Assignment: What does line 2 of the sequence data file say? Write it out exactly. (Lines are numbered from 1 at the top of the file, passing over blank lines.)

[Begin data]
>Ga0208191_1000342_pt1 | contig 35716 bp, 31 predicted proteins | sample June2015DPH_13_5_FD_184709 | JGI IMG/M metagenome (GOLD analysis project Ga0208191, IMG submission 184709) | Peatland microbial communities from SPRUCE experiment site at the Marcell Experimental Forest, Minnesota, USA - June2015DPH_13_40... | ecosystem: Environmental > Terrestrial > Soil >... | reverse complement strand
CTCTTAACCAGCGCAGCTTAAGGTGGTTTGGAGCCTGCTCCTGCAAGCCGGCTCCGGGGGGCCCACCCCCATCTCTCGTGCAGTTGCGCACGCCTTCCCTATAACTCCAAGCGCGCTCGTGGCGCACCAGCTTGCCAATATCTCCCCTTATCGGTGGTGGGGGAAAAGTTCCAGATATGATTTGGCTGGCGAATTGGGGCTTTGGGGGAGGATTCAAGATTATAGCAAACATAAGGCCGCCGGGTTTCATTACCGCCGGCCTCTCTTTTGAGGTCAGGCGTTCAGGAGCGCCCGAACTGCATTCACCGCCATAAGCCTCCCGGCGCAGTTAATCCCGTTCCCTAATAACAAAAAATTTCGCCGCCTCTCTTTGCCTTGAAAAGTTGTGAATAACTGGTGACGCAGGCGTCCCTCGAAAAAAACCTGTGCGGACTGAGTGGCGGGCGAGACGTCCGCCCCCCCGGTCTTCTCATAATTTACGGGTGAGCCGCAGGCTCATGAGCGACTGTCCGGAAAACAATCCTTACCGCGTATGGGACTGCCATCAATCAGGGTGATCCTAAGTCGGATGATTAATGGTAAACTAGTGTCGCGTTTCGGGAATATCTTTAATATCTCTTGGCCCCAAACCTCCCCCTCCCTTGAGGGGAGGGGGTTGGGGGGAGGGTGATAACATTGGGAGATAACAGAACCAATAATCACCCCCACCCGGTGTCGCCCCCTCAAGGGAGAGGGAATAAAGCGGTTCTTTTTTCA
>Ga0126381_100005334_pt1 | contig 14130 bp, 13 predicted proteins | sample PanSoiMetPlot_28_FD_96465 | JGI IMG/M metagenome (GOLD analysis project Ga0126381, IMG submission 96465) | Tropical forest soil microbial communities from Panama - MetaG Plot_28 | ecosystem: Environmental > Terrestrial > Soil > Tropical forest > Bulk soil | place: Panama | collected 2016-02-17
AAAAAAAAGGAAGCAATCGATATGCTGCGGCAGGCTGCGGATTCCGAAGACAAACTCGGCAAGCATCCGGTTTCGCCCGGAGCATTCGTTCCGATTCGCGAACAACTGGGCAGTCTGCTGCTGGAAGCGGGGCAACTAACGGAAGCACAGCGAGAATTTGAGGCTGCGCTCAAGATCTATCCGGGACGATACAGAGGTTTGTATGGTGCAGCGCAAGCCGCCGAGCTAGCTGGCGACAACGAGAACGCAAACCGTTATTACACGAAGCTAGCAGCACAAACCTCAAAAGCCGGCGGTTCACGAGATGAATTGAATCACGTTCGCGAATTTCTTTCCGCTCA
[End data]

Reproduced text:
CTCTTAACCAGCGCAGCTTAAGGTGGTTTGGAGCCTGCTCCTGCAAGCCGGCTCCGGGGGGCCCACCCCCATCTCTCGTGCAGTTGCGCACGCCTTCCCTATAACTCCAAGCGCGCTCGTGGCGCACCAGCTTGCCAATATCTCCCCTTATCGGTGGTGGGGGAAAAGTTCCAGATATGATTTGGCTGGCGAATTGGGGCTTTGGGGGAGGATTCAAGATTATAGCAAACATAAGGCCGCCGGGTTTCATTACCGCCGGCCTCTCTTTTGAGGTCAGGCGTTCAGGAGCGCCCGAACTGCATTCACCGCCATAAGCCTCCCGGCGCAGTTAATCCCGTTCCCTAATAACAAAAAATTTCGCCGCCTCTCTTTGCCTTGAAAAGTTGTGAATAACTGGTGACGCAGGCGTCCCTCGAAAAAAACCTGTGCGGACTGAGTGGCGGGCGAGACGTCCGCCCCCCCGGTCTTCTCATAATTTACGGGTGAGCCGCAGGCTCATGAGCGACTGTCCGGAAAACAATCCTTACCGCGTATGGGACTGCCATCAATCAGGGTGATCCTAAGTCGGATGATTAATGGTAAACTAGTGTCGCGTTTCGGGAATATCTTTAATATCTCTTGGCCCCAAACCTCCCCCTCCCTTGAGGGGAGGGGGTTGGGGGGAGGGTGATAACATTGGGAGATAACAGAACCAATAATCACCCCCACCCGGTGTCGCCCCCTCAAGGGAGAGGGAATAAAGCGGTTCTTTTTTCA